Our VoiceImmigration

Blame a Poisoned, Inhumane Food System . . . Not Sprouts

Jessica Acee • Jun 13, 2011

Health officials and news pundits are blaming bean sprouts for the latest outbreak of E.coli in Europe, which has killed at least 22 and sickened over 2000. But the real culprit is a diseased and dysfunctional food system where the earth is plowed and crops are picked by workers lacking in the most basic of safe working conditions.

As the “foodie” and “locavore” movements keep growing, it’s shocking that there has been no loud public outcry about our broken and poisonous food system.  It seems that the people buying their vegetables at Whole Foods and curing their own gourmet meats think they can buy their way out of food deserts and diseased produce but this E. coli outbreak happened at an organic farm in Europe, where they are light years ahead of the US in terms of farm safety regulations.

The outbreak has been blamed on a highly aggressive, “super-toxic” strain of E. coli, perhaps one that scientists have never seen before.  Could this “highly aggressive” strain have resulted from the rampant use of anti-biotics in our food systems?  One can only presume.

Conditions for farm workers at large scale, corporate farms have always been bad, but when a lot of family farms went under during the 1970s and ’80s, corporate farms hiring low-wage workers flourished.  After 30 years much remains the same; wages are stagnant, benefits nonexistent, and safety is a four-letter word.  Our food systems will never be clean and healthy as long as workers toil away in unsanitary, demoralizing conditions.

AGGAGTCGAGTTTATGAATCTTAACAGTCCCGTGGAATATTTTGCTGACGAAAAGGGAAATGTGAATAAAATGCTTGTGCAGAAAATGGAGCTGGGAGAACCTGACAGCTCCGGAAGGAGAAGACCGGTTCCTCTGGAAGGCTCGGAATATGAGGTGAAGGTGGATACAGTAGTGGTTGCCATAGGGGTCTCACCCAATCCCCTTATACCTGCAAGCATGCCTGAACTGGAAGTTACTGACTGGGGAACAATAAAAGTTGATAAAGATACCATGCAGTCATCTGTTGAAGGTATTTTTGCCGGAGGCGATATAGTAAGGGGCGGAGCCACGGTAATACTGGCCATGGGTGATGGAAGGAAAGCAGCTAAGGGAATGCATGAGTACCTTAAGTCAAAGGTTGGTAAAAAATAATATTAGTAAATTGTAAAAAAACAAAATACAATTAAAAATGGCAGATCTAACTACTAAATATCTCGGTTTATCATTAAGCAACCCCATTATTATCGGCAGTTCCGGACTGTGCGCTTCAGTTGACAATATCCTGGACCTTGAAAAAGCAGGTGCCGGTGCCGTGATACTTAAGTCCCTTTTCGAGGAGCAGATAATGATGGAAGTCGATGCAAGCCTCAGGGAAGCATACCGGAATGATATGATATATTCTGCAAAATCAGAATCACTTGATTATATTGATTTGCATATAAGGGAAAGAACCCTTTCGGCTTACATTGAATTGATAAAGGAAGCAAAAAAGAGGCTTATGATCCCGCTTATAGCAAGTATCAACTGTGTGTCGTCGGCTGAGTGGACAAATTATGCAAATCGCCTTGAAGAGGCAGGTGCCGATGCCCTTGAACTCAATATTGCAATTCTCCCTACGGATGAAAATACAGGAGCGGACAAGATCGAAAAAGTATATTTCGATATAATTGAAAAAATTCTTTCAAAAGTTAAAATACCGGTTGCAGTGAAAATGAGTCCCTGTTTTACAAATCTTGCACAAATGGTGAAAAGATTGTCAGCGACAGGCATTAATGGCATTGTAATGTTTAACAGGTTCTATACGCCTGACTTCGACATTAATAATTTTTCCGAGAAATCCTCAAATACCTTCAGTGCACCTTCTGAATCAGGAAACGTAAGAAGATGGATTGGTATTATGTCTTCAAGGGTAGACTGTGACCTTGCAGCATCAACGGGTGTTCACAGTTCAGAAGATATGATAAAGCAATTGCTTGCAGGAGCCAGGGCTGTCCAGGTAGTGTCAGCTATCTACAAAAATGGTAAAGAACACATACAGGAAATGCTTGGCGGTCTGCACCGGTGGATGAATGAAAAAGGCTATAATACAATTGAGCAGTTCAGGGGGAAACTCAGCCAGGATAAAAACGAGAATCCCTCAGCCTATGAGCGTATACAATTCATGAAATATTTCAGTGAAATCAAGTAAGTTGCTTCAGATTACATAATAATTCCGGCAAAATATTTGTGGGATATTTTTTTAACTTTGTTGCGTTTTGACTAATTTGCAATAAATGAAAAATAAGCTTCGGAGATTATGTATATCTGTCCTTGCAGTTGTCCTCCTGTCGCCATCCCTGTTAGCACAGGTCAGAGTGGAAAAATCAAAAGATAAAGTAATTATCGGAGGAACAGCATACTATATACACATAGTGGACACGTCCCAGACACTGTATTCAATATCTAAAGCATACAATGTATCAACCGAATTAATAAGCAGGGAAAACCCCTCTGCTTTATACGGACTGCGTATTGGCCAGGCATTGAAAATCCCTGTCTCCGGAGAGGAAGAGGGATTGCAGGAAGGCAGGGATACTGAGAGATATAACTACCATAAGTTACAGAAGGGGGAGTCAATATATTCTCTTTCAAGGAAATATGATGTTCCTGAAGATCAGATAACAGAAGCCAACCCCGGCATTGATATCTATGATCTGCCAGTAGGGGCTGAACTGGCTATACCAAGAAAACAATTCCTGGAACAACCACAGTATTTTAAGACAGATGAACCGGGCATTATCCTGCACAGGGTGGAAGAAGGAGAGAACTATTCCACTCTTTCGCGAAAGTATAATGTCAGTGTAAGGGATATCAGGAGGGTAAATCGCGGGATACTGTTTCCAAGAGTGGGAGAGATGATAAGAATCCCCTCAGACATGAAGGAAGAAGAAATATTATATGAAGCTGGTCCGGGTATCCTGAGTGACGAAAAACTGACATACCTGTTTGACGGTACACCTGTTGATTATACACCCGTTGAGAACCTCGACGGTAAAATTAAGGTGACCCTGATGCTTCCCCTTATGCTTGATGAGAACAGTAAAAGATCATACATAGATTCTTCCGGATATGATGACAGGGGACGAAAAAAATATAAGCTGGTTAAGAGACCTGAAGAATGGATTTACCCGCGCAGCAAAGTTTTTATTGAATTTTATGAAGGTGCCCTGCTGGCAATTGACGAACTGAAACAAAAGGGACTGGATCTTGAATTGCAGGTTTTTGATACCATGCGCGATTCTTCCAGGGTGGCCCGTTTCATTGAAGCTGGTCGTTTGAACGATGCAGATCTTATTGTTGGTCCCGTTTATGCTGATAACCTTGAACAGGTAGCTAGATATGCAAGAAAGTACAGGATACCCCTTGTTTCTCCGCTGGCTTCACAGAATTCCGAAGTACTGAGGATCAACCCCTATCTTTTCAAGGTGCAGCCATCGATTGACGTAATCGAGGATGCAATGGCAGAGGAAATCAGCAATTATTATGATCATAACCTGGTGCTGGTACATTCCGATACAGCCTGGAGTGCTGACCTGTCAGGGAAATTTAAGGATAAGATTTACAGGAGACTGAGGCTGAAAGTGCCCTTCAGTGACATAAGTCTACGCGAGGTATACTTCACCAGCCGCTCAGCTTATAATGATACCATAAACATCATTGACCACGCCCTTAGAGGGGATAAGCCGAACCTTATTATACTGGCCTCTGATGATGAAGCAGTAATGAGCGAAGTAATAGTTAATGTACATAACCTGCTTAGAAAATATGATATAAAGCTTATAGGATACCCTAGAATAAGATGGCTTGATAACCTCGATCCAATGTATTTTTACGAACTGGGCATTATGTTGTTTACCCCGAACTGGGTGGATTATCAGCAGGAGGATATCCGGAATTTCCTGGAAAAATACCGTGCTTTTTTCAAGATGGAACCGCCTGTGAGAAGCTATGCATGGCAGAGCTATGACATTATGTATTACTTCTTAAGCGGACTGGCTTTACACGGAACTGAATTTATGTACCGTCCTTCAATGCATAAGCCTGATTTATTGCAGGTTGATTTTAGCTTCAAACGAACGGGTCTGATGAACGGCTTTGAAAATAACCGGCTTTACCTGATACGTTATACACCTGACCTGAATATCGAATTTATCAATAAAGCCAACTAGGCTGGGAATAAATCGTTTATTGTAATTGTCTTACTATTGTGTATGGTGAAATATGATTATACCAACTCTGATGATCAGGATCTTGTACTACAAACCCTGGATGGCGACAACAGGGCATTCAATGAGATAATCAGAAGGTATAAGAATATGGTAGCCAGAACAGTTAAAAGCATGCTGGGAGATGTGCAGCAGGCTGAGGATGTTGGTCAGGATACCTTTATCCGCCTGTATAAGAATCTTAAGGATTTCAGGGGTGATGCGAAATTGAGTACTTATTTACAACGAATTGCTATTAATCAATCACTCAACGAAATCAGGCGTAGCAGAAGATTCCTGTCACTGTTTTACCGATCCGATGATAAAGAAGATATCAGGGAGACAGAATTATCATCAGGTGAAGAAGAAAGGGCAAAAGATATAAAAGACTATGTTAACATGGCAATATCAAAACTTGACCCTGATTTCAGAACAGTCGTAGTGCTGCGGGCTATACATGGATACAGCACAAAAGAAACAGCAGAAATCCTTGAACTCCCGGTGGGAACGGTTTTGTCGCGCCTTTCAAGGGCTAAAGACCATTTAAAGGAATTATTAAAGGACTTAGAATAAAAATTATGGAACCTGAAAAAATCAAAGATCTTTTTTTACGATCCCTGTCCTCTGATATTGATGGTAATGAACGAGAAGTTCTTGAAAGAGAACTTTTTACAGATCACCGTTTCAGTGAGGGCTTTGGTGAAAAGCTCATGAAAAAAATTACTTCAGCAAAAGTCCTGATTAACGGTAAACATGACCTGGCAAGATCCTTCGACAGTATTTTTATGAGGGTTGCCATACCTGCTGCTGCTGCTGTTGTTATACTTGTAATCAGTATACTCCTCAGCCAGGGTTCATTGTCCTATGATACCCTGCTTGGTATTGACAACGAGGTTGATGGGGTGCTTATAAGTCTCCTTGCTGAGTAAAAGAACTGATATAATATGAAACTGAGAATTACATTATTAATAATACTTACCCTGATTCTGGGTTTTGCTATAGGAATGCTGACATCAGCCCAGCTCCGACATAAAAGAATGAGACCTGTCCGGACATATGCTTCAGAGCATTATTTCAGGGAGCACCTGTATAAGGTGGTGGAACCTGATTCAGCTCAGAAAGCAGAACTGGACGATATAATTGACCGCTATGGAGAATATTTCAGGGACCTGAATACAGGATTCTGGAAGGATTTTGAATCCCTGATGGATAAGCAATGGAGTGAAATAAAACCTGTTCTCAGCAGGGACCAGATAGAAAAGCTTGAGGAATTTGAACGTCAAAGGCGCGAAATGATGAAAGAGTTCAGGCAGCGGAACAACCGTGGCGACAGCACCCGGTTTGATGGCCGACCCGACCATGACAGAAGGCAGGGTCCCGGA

Because these agriculture jobs are so undesirable the majority of the workers are immigrants.  For those who are undocumented (as a large portion are) it’s even more harrowing.  In addition to being paid little and treated poorly for backbreaking work, often because they are immigrants, these workers also fear deportation and lack access to a social safety net.

It’s about to get a lot worse in Alabama, the latest state to sign into law draconian, anti-immigrant measures. Among other provisions, the Alabama law requires public schools to determine students’ immigration status and makes it a crime to knowingly give an illegal immigrant a ride.  Al Noorani, executive director of the National Immigration Forum, said Alabama’s law would create “a modern-day trail of tears for immigrants in the state.”

In addition to draining state resources, businesses are already worried about losing their workforce. The Georgia Fruit and Vegetable Growers’ Association estimated that labor shortages stemming from a similar immigration law in that state could have a $300 million impact on its agriculture industry.

It’s not enough for those that can afford it to buy local.  It’s not enough to buy organic.  As long as the corporate farms place profit over human life our food supply will always be tainted.  As long as the workers who grow, produce, and package our food can’t afford to feed their own families, the system has failed us all.

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